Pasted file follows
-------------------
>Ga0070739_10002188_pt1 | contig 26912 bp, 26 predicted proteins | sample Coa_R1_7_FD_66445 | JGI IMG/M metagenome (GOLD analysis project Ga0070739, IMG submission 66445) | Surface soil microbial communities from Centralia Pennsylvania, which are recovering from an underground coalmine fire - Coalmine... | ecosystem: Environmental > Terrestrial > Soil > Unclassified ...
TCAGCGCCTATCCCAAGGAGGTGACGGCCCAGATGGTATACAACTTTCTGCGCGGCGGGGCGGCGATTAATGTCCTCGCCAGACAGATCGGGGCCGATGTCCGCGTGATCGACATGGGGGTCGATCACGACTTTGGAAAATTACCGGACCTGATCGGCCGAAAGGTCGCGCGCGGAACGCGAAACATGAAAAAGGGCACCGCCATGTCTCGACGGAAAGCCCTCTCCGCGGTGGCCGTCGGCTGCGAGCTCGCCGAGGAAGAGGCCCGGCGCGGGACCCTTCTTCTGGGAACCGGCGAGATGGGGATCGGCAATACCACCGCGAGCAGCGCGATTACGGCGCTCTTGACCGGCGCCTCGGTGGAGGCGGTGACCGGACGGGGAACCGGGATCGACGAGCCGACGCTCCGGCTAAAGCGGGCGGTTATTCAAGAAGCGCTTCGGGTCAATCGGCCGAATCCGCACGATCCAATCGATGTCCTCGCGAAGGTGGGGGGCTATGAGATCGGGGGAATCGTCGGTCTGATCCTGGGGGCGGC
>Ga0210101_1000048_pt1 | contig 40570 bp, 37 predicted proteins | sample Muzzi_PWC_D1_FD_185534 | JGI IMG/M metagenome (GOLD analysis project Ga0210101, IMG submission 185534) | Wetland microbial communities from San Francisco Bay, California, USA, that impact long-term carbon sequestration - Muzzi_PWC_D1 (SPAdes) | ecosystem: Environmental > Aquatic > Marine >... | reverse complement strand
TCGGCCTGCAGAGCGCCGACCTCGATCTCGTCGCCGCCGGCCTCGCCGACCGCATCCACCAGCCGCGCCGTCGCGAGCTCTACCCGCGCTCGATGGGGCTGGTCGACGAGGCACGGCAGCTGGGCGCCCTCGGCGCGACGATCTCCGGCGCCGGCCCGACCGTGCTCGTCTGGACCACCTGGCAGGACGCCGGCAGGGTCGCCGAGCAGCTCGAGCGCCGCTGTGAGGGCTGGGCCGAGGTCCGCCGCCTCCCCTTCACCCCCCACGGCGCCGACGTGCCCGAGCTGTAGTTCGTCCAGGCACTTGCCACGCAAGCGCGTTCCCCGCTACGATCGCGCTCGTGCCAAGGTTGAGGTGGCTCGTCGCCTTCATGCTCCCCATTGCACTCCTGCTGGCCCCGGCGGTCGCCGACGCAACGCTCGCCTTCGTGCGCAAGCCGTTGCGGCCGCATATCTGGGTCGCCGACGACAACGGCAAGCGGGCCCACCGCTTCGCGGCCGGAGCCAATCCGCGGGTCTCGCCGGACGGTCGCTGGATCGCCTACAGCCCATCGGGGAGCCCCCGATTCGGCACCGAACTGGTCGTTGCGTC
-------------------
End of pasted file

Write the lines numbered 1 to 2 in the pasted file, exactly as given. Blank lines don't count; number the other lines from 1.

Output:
>Ga0070739_10002188_pt1 | contig 26912 bp, 26 predicted proteins | sample Coa_R1_7_FD_66445 | JGI IMG/M metagenome (GOLD analysis project Ga0070739, IMG submission 66445) | Surface soil microbial communities from Centralia Pennsylvania, which are recovering from an underground coalmine fire - Coalmine... | ecosystem: Environmental > Terrestrial > Soil > Unclassified ...
TCAGCGCCTATCCCAAGGAGGTGACGGCCCAGATGGTATACAACTTTCTGCGCGGCGGGGCGGCGATTAATGTCCTCGCCAGACAGATCGGGGCCGATGTCCGCGTGATCGACATGGGGGTCGATCACGACTTTGGAAAATTACCGGACCTGATCGGCCGAAAGGTCGCGCGCGGAACGCGAAACATGAAAAAGGGCACCGCCATGTCTCGACGGAAAGCCCTCTCCGCGGTGGCCGTCGGCTGCGAGCTCGCCGAGGAAGAGGCCCGGCGCGGGACCCTTCTTCTGGGAACCGGCGAGATGGGGATCGGCAATACCACCGCGAGCAGCGCGATTACGGCGCTCTTGACCGGCGCCTCGGTGGAGGCGGTGACCGGACGGGGAACCGGGATCGACGAGCCGACGCTCCGGCTAAAGCGGGCGGTTATTCAAGAAGCGCTTCGGGTCAATCGGCCGAATCCGCACGATCCAATCGATGTCCTCGCGAAGGTGGGGGGCTATGAGATCGGGGGAATCGTCGGTCTGATCCTGGGGGCGGC